Everyone has habits; some habits are good while others can be bad ones that we struggle to be free from. Despite being nagged daily about a bad habit, it is almost as if our brain has a will of its own, stubbornly refusing to undo a behaviour that does not benefit us. It could be a habit of shaking our legs incessantly at the dining table, emotional eating, compulsive spending, biting our fingernails or checking our smartphone every few minutes.
How do habits form? All habits are cultivated. They are done again and again before they become actions we carry out without thinking. They become automatic. The region of the brain that is responsible for the creation of habits is called the striatum. When an action is going to be done, the signals of that action must be passed to the front part of the brain. This part processes our thoughts. We think before we decide to do the action. If the same action is repeated, the thinking part stops. We do the action without deciding whether to do it or not – we just do it.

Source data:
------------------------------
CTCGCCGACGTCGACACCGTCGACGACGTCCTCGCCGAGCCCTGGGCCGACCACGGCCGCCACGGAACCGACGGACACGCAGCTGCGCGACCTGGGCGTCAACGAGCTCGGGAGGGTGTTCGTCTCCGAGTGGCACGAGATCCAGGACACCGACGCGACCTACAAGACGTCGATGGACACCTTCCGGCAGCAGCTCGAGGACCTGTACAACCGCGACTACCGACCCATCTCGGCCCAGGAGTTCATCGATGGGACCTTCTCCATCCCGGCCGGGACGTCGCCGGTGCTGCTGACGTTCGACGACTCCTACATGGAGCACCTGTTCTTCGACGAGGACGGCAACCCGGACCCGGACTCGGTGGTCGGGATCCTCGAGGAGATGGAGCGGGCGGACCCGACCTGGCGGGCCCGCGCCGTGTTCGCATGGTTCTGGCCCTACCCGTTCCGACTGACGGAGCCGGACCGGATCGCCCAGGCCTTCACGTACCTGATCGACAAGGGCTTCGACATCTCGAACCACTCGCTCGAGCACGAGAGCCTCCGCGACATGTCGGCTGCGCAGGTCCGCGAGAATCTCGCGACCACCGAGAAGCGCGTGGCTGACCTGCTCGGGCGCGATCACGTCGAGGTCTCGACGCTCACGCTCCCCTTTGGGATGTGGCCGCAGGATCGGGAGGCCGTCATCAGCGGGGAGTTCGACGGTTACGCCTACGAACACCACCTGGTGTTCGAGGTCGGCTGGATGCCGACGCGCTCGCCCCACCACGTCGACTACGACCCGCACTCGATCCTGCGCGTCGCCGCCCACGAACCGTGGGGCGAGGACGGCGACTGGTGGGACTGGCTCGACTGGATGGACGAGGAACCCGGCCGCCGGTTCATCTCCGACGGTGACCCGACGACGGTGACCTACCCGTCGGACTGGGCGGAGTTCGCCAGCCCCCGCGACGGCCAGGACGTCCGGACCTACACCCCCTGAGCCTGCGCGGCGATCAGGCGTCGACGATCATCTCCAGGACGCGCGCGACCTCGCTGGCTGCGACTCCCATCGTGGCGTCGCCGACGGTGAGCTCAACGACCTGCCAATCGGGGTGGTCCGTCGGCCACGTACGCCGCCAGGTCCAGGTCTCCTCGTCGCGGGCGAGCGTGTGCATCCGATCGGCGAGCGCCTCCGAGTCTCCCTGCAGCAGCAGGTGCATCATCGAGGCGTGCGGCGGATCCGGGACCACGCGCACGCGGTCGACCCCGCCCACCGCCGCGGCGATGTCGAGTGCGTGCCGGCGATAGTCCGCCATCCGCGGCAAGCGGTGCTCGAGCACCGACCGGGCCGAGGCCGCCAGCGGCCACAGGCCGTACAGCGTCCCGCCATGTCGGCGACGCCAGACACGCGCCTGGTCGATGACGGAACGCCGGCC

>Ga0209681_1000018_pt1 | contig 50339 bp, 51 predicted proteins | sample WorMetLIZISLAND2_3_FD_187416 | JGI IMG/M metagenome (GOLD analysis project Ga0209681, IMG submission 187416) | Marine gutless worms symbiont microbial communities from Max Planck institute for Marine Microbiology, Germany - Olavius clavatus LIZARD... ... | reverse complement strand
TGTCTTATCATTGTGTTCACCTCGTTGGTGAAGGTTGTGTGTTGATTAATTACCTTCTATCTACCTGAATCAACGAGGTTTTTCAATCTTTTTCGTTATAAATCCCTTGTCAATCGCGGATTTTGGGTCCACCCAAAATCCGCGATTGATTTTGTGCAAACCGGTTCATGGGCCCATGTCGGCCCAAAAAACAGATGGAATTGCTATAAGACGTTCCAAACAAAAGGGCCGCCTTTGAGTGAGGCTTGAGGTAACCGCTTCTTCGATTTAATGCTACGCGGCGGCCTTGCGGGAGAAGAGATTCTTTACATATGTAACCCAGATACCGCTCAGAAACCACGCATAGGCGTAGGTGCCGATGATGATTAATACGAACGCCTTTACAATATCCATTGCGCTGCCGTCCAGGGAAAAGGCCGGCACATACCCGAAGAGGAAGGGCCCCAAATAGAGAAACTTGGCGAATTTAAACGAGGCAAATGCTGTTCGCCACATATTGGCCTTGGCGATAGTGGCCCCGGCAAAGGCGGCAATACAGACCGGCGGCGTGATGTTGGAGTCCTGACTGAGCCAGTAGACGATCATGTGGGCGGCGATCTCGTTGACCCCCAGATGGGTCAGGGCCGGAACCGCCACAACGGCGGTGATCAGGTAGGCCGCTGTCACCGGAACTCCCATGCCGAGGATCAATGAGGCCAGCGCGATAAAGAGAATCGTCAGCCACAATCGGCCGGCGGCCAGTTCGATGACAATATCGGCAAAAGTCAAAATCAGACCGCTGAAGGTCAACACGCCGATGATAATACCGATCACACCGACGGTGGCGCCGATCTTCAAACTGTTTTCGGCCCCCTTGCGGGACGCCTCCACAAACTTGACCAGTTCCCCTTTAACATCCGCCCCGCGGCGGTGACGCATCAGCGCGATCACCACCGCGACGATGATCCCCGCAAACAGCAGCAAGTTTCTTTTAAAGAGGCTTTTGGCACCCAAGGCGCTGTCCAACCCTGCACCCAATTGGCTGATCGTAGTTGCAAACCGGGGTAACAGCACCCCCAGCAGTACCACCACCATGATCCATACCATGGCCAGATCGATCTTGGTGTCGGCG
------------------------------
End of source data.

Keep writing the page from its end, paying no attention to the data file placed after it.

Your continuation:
To overcome a bad habit, you must first be aware of the habit before any change can be possible. For instance, a bad habit is binge-eating when you are upset. To be able to get rid of this habit, you must first realise that this is a behaviour that does not benefit you. You know that you must stop it.
Another habit that must be recognised before it can be stopped is shaking your legs in the exam hall or even at the dinner table. Those who do this don’t even know that this bad habit can be irritating to many. So the first step is to realise that there is a real problem and the problem needs to be fixed for your own good.
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